Art Life , Exhibitions Apr 13, 2015 2 Comments

From Andrew Frost

If there was just one identifiable trend happening in painting in Sydney in 2015 then it’d have to be the seemingly endless variations produced by young artists on the limited tropes of hard edge, minimalist and geometric abstraction. Every other week there’s an invitation to an exhibition to see work that ‘re-interrogates’ some well worn influences. In that context, the painter Paul Haggith has an unusual claim: citing the influences of the abstract spatiality of Jackson Pollock‘s spatter universe and the hard edge realism of William Dellafield Cook, Haggith says he is “…an abstract painter playing with colour and shapes that happen to be realist.” It’s a remarkable thing that so few artists make a claim that they’re approaching abstraction from the position of realism, so any such suggestion is at least a curiosity.


In his show Luminescence at CK Gallery, Haggith – a finalist in 2014 of no fewer than three prizes [The Sulman Prize, The Mosman Art Prize and the Gosford Art Prize] – presents a series of familiar seaside and beach scenes, little vignettes of summer beach and waterside life painted in oils. Haggish’s treatment renders the edges of things seen as hard and definite, a graphic treatment that he extends into experiments with pictures created using an iPad, while the whites and blacks are solid and unforgiving. While the subjects of the pictures purposely edge toward the banal, it’s this idea that abstraction lurks within the realist treatment that’s intriguing. Haggis asks us to contemplate the shapes and coincidences of the compositions as swathes of colour and line and to doubt the veracity of the image – it’s here, in the transformation of the banal into the remarkable, that the pictures really take off.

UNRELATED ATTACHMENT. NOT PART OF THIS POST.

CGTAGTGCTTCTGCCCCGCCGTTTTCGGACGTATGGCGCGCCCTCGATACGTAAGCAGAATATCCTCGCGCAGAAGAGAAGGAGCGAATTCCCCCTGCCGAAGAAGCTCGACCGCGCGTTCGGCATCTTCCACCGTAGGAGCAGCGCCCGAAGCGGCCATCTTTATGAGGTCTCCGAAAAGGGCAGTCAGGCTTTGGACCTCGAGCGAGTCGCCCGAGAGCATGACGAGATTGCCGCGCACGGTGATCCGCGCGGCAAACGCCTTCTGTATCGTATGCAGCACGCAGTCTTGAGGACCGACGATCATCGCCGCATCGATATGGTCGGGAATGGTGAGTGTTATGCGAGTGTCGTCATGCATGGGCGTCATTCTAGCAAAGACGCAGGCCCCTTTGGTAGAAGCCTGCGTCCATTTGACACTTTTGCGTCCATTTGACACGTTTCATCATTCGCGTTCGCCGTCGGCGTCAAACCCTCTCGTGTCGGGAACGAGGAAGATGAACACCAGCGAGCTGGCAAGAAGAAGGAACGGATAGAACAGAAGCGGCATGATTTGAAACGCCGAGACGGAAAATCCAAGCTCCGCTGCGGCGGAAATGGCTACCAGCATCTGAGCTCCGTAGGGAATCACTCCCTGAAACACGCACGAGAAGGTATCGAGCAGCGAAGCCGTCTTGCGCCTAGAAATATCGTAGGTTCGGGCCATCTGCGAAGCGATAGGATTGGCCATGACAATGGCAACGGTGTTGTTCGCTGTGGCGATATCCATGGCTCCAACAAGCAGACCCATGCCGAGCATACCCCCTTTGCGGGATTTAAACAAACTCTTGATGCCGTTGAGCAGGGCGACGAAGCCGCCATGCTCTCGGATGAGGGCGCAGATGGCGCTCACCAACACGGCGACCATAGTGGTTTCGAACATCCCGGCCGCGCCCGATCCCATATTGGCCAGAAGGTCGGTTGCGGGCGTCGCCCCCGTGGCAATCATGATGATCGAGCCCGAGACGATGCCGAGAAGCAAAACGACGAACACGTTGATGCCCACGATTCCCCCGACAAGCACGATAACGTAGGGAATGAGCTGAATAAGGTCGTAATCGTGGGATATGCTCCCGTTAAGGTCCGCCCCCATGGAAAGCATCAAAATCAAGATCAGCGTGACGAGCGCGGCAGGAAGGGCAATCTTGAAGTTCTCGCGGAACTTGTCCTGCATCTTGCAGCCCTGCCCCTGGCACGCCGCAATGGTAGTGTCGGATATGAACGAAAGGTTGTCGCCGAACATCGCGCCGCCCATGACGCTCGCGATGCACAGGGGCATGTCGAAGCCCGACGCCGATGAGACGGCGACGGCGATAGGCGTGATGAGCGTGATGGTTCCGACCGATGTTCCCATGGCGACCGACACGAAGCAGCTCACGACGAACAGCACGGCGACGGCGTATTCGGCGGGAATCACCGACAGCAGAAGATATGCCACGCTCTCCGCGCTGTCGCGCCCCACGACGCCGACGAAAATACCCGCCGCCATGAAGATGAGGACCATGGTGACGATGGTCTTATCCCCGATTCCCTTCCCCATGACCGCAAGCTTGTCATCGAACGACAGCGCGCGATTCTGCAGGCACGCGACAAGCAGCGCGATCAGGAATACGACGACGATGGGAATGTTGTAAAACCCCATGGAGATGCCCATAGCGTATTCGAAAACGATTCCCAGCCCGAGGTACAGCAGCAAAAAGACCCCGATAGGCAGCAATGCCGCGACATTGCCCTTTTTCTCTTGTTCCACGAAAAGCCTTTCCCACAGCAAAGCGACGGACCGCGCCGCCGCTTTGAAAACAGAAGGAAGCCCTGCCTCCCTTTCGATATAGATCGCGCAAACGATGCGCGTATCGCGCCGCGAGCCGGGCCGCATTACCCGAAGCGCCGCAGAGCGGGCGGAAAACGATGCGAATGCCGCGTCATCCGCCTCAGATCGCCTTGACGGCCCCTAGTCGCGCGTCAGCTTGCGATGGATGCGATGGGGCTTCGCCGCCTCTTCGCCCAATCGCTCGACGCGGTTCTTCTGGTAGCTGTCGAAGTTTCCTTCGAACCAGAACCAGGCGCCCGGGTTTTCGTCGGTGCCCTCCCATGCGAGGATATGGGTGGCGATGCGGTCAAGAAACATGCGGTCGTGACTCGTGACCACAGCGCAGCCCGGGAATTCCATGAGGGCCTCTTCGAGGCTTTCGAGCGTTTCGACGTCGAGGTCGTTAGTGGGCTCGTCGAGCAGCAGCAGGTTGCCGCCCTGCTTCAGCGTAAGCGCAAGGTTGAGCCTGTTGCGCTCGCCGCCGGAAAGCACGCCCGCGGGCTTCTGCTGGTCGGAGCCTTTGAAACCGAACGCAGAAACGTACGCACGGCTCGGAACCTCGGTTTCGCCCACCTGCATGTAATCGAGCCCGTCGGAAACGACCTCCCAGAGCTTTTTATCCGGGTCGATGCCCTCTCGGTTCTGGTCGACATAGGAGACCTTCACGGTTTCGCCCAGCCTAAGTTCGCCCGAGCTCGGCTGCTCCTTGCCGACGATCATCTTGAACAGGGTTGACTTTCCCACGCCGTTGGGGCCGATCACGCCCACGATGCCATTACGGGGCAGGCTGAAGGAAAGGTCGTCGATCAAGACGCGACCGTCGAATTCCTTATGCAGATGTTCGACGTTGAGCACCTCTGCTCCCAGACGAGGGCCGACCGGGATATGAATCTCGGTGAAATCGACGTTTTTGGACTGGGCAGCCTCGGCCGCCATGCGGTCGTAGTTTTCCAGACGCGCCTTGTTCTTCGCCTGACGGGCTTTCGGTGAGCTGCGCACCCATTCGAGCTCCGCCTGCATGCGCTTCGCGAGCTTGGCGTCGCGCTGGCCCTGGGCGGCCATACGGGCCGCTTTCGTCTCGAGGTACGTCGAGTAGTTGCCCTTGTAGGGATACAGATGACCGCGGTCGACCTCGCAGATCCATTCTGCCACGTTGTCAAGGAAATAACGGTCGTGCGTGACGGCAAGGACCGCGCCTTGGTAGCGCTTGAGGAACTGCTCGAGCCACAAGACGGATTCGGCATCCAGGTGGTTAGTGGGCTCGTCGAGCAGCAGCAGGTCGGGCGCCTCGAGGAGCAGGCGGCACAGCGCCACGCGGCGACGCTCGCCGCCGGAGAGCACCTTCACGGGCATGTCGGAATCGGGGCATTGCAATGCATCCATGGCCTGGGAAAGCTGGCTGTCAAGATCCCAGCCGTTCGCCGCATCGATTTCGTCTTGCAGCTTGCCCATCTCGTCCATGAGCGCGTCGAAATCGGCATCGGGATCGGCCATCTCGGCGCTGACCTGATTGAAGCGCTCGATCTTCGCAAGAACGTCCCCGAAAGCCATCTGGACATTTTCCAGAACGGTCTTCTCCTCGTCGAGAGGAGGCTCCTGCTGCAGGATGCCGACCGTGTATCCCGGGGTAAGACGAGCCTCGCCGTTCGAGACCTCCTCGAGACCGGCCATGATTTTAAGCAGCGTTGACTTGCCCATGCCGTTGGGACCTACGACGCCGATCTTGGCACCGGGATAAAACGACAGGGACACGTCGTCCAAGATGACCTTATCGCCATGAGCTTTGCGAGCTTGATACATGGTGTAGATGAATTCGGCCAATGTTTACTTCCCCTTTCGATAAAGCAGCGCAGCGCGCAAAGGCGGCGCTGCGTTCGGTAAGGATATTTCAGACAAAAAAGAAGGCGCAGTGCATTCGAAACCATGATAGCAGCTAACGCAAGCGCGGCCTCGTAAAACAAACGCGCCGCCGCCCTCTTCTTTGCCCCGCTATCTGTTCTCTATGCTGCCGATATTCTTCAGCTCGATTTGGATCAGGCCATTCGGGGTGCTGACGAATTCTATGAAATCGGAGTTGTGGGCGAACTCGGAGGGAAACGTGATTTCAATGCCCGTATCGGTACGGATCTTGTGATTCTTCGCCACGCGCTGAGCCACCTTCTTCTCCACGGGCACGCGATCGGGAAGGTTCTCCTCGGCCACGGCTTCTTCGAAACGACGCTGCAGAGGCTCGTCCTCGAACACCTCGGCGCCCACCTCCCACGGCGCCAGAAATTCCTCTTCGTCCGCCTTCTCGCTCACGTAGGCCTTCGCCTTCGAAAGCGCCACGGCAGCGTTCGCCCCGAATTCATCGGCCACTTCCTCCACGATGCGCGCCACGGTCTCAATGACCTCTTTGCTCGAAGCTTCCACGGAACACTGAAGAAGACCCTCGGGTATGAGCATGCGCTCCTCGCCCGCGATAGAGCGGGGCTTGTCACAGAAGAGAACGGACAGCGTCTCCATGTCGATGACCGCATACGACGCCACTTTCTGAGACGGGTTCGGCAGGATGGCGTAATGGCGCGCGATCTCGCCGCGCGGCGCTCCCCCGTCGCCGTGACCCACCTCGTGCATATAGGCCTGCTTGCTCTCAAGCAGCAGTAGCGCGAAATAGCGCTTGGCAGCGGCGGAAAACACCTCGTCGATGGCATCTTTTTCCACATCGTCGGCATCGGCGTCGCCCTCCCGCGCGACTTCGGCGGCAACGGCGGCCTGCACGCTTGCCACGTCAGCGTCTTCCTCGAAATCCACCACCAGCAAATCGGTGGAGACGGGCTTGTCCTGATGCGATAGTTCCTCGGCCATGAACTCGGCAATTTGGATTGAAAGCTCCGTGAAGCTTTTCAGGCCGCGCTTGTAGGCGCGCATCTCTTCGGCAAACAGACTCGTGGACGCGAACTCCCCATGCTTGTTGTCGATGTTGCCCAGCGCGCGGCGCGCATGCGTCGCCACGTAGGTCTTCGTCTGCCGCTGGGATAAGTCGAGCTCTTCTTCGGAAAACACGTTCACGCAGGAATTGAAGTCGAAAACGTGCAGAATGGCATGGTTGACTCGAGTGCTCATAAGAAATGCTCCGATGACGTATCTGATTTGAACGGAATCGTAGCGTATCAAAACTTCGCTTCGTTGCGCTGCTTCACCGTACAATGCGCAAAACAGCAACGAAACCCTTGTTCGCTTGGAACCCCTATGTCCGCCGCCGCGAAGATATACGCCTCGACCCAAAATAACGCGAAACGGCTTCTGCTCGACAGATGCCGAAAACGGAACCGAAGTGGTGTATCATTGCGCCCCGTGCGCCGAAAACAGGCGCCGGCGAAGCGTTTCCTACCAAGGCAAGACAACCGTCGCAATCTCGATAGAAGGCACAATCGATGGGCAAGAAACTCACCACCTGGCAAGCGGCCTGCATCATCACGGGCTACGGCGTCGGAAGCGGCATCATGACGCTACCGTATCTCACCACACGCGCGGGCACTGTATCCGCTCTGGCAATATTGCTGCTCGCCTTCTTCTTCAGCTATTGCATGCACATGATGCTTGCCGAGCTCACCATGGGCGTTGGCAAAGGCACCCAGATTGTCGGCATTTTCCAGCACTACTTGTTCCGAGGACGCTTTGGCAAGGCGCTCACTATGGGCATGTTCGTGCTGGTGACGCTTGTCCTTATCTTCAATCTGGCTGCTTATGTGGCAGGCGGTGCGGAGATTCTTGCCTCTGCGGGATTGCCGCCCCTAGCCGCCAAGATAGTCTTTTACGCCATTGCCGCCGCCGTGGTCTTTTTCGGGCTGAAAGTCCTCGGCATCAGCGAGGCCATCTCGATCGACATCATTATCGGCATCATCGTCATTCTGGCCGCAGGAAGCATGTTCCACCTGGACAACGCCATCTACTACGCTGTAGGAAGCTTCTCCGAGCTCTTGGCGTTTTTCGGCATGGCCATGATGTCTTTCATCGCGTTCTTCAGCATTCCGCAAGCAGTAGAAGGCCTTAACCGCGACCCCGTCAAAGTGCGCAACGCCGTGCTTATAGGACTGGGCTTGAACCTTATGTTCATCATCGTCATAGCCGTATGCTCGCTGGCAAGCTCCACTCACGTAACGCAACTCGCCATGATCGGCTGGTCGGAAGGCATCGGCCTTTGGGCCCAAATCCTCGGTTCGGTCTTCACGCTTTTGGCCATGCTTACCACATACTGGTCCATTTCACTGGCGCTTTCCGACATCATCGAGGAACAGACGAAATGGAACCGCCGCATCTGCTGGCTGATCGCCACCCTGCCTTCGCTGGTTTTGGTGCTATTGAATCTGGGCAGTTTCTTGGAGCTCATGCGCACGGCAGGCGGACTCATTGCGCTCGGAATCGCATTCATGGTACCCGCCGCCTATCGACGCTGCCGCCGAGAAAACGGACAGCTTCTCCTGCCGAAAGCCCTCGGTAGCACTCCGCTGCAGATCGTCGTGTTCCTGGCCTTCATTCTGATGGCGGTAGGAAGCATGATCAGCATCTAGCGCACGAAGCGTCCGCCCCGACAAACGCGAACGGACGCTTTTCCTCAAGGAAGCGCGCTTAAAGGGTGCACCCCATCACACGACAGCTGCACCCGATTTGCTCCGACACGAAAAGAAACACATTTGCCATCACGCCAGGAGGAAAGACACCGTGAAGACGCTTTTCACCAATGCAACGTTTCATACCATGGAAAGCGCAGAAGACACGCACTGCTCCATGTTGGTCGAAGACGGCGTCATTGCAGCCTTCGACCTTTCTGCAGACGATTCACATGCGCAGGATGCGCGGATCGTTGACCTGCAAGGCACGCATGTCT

Until April 26
CK Gallery, Newtown
Pic: Paul Haggith, The Bathers, 2015. Oil on linen, 99x153cms.

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Andrew Frost


  1. zara

    “It’s a remarkable thing that so few artists make a claim that they’re approaching abstraction from the position of realism” is an odd thing to say when many abstract artists refer to a reductive approach to realism in the early 20th century. This is the reductive approach to abstraction and Laurence Cahoone’s Modernism to Postmodernism: An Anthology has many instances as does Harrison and Wood’s Art in Theory, 1900-2010. The reductive approach to expressionist and to a lesser extent, formalist abstraction from figurative drawing was a commonplace in the art schools in the 1960s.

  2. zara

    I forgot – the two primary examples of reductive abstraction in painting, despite what has been said about them in art history are Kandinsky and Lissitzky.

    Thanks ‘Zara’ – both good points but you’re overlooking the statement in the post about the context of this work – it wasn’t that an abstraction derived from the figurative is unprecedented but how, in the context of what’s happening in Sydney 2015, this work goes against the grain in its fidelity to figuration while claiming to be ‘abstract’ – Art Life Management

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